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Thomas the doubter

Family Worship

Whilst talking with some of our youth the other day they were saying that they would like to get to know more about the different members of the church, so they can get to know us all a little better. I have been here at St Margaret’s for just over 9 months so I thought that I would give you a little quiz to see just how much you have, or possibly haven’t, learnt about me whilst I’ve been here. I can tell that you are starting to wish you had read my articles in the newsletters a little more closely and listened just a bit more attentively to some of my sermon illustrations now!

So all I want you to do is to put your hand up if you think that something I tell you is true, and keep your hand down if you think it is false.

Ok, question number 1. I’d better start with something simple. Who believes that I have 2 brothers and a sister? (True)

Question 2, a little harder, who believes my favourite colour is yellow?

(False, you are going to have to concentrate now, they aren’t all going to be true!)

Question 3

Who believes I used to be a computer programmer and wrote and tested software for power stations and aeroplanes? (True)

Question 3

Who believes that when I was a teenager I was the music director of a national dance squad and have performed across the world? (True)

Question 4

Who believes that I have driven a car that my husband and I built in our back garden across Australia and it was powered only by the sun? (True)

Question 5

Who believes that I took part in the World Field Archery Championships in Australia? (True)

And so we come to Thomas in our Gospel reading, Thomas known through Church tradition as the doubter. Thomas who has just been told a pretty wild claim by his friends that his previously dead friend Jesus has come back to life, Thomas who probably quite like some of you with my stories was giving out quite a sceptical face. The bible passage doesn’t tell us where Thomas was, when the other disciples first saw Jesus. The other disciples were scared and frightened hiding behind a locked door. But not Thomas. Thomas who only a few days before had encouraged his friends to go to Judea ‘to die with Jesus’. Thomas who shortly after Jesus death was still bold enough to be out in Jerusalem, bold enough to still be ready to die. Yet whilst he was out, Jesus appeared to his friends, his cowardly friends hiding away.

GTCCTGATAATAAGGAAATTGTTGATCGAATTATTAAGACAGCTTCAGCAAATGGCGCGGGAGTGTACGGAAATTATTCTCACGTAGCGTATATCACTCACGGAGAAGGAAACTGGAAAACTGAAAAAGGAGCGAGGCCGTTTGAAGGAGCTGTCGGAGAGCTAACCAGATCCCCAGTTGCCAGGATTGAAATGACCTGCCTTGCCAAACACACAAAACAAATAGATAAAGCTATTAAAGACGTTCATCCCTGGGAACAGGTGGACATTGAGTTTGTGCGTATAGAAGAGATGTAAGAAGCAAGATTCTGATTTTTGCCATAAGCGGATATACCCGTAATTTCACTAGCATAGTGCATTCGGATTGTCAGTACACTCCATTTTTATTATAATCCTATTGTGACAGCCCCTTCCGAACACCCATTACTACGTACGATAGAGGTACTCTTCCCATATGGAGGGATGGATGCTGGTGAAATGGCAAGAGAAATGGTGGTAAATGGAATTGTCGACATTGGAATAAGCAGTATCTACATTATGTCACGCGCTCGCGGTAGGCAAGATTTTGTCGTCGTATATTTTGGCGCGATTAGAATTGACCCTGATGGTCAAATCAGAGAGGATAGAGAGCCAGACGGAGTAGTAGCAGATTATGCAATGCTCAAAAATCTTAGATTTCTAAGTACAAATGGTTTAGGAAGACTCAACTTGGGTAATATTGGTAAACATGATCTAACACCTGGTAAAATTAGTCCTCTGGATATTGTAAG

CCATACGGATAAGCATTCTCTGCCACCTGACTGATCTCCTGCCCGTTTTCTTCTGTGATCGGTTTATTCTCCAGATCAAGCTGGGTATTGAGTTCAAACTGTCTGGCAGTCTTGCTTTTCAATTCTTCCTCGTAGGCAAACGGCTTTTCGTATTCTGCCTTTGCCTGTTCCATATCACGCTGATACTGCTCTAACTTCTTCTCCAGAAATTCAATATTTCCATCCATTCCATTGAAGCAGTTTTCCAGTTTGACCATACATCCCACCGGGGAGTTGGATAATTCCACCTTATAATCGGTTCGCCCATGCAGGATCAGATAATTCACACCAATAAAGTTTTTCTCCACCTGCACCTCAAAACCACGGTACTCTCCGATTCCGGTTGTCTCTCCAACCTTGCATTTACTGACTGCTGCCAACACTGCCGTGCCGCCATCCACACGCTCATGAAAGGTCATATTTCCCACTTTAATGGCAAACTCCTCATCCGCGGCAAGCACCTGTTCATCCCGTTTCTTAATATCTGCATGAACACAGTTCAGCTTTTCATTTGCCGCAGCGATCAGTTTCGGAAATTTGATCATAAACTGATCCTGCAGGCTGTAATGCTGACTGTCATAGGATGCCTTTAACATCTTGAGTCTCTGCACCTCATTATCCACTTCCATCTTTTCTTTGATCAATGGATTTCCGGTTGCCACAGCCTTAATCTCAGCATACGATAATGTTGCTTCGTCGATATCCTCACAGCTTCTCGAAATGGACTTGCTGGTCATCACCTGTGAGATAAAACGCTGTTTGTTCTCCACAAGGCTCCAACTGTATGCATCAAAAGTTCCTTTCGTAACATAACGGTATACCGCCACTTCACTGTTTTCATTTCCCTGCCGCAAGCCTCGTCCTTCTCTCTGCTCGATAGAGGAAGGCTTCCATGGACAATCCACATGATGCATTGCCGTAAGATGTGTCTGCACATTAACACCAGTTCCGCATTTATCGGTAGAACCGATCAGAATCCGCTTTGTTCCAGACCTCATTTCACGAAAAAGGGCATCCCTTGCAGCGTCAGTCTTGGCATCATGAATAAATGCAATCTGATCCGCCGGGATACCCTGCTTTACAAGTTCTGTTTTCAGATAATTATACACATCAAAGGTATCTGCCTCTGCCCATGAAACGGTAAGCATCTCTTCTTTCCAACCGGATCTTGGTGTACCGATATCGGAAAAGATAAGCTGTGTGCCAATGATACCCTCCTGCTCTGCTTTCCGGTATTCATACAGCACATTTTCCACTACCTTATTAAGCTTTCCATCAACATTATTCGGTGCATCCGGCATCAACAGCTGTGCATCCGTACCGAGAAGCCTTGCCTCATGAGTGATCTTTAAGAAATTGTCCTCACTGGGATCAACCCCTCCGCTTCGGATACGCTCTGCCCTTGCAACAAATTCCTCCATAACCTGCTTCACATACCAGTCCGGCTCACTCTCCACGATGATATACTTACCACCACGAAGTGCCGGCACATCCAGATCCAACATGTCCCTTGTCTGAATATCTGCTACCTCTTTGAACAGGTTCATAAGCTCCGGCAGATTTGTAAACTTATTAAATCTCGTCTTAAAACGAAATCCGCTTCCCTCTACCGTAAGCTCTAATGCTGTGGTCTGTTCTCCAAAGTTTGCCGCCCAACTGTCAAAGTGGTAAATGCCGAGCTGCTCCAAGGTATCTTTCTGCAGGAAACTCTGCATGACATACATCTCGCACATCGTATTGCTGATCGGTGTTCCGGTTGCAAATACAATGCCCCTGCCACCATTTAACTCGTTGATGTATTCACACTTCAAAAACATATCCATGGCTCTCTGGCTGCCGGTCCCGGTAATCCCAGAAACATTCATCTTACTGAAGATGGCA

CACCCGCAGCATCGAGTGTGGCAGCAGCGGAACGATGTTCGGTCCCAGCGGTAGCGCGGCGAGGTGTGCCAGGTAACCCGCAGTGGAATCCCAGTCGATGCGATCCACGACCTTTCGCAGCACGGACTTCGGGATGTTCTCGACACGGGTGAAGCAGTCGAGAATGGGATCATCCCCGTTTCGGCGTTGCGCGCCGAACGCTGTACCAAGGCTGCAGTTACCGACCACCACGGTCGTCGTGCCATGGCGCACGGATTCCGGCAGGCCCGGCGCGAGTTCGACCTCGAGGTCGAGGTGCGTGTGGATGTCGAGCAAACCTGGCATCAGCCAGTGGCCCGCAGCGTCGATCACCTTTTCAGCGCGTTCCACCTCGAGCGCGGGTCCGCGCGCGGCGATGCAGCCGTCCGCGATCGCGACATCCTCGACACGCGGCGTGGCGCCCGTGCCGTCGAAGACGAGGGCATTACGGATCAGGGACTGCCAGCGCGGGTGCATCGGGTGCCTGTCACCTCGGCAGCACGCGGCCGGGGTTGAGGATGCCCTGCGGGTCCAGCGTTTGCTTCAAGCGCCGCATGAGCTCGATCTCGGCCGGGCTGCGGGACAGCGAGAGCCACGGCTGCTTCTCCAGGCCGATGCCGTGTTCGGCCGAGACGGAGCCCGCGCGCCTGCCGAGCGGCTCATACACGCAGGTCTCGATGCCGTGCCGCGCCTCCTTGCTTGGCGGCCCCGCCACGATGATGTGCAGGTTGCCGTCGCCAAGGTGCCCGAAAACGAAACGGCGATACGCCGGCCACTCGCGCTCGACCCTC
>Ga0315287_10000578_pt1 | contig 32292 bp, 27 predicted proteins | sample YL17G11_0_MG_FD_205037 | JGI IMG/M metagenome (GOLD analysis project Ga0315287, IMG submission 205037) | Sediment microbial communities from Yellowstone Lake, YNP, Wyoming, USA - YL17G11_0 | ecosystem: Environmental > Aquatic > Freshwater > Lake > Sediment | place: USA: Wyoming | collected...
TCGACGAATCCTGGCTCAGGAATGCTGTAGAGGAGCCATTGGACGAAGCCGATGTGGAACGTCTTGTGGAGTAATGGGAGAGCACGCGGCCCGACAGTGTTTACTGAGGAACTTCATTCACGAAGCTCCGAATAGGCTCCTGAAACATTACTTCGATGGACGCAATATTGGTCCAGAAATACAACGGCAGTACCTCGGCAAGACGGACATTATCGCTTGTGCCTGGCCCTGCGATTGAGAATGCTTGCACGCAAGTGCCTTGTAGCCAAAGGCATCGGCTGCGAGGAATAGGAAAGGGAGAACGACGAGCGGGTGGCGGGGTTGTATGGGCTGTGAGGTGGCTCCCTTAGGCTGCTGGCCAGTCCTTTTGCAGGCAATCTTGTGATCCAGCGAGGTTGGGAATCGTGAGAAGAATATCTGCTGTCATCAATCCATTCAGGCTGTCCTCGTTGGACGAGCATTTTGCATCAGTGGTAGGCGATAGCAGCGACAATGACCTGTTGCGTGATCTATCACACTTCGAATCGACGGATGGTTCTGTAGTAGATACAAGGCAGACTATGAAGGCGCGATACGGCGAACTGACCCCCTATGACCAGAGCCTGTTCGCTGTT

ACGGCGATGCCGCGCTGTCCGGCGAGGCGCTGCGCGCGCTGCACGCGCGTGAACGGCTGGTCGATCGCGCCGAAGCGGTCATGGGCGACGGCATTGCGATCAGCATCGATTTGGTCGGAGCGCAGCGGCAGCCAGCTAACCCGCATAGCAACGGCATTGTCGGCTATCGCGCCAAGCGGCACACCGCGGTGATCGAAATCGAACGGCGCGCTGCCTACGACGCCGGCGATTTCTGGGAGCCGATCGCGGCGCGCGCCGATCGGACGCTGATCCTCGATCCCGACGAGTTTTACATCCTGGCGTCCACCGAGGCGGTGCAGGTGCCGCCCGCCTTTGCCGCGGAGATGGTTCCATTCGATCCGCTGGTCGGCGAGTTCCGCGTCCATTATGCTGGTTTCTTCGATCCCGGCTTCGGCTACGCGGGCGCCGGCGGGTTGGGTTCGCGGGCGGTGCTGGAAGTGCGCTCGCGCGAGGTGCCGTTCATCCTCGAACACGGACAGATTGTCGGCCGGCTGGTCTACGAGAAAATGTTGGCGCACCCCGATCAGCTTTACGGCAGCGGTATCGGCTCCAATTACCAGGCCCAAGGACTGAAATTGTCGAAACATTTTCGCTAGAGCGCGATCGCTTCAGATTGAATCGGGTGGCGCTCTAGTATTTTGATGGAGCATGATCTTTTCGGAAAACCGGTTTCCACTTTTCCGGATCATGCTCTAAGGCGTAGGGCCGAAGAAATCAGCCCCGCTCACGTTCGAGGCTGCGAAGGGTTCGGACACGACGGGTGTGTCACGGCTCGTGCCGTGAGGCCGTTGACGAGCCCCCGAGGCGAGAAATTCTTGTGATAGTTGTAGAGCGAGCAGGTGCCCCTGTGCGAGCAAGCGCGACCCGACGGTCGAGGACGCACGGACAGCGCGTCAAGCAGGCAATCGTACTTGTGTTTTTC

How hurt Thomas must have felt if his friends were telling the truth about seeing Jesus. I’m sure too that as well as not daring to believe his friends’ wild outrageous story he must have been doubting himself. Doubting that this own boldness had been the right thing to do. Doubting his friendship with Jesus as his friend had left him out.

And it takes another 8 days before his mind is put to rest. 8 days of questioning himself, his motives, his friendship. 8 long days where his friend Jesus appears to have abandoned him, whilst the other disciples are excitedly recalling and retelling their experience.

And yet, during this time, Thomas did not walk away. He had enough faith to continue to meet, stay and wait with his friends, to hope, to trust, that Jesus would come back. That Jesus would give him the gift of the Holy Spirit too.

So when Jesus did appear to Thomas and greets him with the words “Shalom, peace be with you”, it must have meant so much more to Thomas than just a peace required because he was scared at seeing a previously dead man, but a peace from the inner turmoil he must have been experiencing those previous days.

How often do we need to hear those words ourselves “Peace be with you”. I know we share these words each week in our service, but really hear them, hear them deep within our soul. Times when we may be struggling in our faith. Our faith in God, our faith in humanity, our faith in ourselves. Times when we doubt that God is with us, times when we doubt that he loves and cares for us. Times when not just our own, but our families and friends suffering makes the presence of Christ seem so far away.

Yet in these times of doubt as we also trust, and we become aware of Christ’s presence among us again, breathing his peace and his Spirit into our lives, our faith deepens. Doubt and faith are not opposites but work together hand in hand.

I am sure there will be, in fact I hope that there will be, times during each of your own journey of faith that you doubt, doubt yourself, doubt that God loves not just everybody but loves you as an individual, possibly even doubt the existence of God, because through the ensuing questioning, meeting and debating with your church family, your faith will become stronger. Because as you learn that if you continue to trust in Christ even in times of doubt, then you will become the people of faith that God desires.

Rev'd Rebecca

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